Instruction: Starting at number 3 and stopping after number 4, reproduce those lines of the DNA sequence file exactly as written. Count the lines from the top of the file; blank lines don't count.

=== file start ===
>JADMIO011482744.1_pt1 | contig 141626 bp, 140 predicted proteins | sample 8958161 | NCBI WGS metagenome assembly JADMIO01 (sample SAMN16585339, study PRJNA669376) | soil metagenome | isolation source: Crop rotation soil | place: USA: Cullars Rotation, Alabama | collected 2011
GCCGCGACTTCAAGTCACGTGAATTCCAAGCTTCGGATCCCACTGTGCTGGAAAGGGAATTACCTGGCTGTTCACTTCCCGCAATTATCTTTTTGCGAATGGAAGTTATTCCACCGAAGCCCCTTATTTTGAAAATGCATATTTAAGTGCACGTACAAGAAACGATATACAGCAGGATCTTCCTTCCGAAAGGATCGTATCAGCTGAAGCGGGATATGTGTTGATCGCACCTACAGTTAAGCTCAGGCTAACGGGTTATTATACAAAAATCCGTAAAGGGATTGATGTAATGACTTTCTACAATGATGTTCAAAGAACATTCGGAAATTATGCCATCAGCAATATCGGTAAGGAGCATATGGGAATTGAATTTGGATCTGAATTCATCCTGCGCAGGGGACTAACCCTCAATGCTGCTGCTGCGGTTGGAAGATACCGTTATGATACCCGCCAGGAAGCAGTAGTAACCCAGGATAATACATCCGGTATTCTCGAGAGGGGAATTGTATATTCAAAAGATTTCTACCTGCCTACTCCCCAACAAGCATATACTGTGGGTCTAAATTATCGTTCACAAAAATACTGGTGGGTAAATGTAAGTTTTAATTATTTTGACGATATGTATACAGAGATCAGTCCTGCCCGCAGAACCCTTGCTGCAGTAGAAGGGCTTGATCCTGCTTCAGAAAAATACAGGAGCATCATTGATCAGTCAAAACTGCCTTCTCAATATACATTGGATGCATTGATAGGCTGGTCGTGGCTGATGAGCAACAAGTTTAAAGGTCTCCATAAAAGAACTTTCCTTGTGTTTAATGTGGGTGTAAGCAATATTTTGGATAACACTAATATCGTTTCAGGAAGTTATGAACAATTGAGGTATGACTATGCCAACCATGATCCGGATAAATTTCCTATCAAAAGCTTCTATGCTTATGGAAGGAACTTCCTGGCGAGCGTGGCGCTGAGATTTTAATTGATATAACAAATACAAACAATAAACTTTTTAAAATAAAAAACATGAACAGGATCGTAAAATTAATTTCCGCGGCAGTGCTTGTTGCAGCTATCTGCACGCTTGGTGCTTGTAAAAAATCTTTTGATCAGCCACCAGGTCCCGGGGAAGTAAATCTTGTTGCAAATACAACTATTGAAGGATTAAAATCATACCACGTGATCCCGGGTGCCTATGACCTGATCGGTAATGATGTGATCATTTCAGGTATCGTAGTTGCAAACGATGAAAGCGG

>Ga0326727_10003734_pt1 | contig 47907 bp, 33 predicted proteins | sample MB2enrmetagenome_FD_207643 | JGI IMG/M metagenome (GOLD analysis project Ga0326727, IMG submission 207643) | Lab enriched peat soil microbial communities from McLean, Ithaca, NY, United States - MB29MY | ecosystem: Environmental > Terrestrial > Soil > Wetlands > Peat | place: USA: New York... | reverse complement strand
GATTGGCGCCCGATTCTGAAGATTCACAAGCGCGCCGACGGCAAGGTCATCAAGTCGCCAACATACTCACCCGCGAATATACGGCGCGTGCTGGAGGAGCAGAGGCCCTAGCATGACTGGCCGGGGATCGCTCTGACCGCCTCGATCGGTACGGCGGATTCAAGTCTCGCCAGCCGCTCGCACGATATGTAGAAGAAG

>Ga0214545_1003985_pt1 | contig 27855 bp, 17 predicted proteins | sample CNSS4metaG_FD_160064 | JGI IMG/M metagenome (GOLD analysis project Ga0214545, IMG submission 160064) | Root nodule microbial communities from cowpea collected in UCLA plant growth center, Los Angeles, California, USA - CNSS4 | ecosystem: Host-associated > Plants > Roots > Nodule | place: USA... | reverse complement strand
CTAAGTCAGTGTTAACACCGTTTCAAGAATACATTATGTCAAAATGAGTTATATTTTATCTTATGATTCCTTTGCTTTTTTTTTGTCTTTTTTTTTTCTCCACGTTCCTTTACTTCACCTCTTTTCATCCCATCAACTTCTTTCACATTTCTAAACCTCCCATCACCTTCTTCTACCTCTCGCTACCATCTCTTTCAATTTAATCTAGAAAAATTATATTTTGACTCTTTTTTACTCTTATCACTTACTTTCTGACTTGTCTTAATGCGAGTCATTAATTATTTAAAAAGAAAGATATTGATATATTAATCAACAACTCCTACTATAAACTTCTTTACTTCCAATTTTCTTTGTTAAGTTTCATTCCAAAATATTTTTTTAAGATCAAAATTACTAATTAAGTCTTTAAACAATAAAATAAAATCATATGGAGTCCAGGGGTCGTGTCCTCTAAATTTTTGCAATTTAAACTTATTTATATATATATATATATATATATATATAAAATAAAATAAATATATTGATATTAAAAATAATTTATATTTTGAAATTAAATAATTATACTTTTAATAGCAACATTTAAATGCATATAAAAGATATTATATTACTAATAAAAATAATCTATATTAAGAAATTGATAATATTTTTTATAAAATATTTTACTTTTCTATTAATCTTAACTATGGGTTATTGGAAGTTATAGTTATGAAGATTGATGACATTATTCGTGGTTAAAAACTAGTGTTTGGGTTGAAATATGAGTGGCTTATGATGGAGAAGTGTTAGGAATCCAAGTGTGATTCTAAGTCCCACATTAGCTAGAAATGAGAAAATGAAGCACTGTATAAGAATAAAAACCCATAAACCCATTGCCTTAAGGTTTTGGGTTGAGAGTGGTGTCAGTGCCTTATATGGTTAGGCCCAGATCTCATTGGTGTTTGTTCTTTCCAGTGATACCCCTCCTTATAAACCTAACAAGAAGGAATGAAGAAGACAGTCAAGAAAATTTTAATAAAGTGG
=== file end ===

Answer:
>Ga0326727_10003734_pt1 | contig 47907 bp, 33 predicted proteins | sample MB2enrmetagenome_FD_207643 | JGI IMG/M metagenome (GOLD analysis project Ga0326727, IMG submission 207643) | Lab enriched peat soil microbial communities from McLean, Ithaca, NY, United States - MB29MY | ecosystem: Environmental > Terrestrial > Soil > Wetlands > Peat | place: USA: New York... | reverse complement strand
GATTGGCGCCCGATTCTGAAGATTCACAAGCGCGCCGACGGCAAGGTCATCAAGTCGCCAACATACTCACCCGCGAATATACGGCGCGTGCTGGAGGAGCAGAGGCCCTAGCATGACTGGCCGGGGATCGCTCTGACCGCCTCGATCGGTACGGCGGATTCAAGTCTCGCCAGCCGCTCGCACGATATGTAGAAGAAG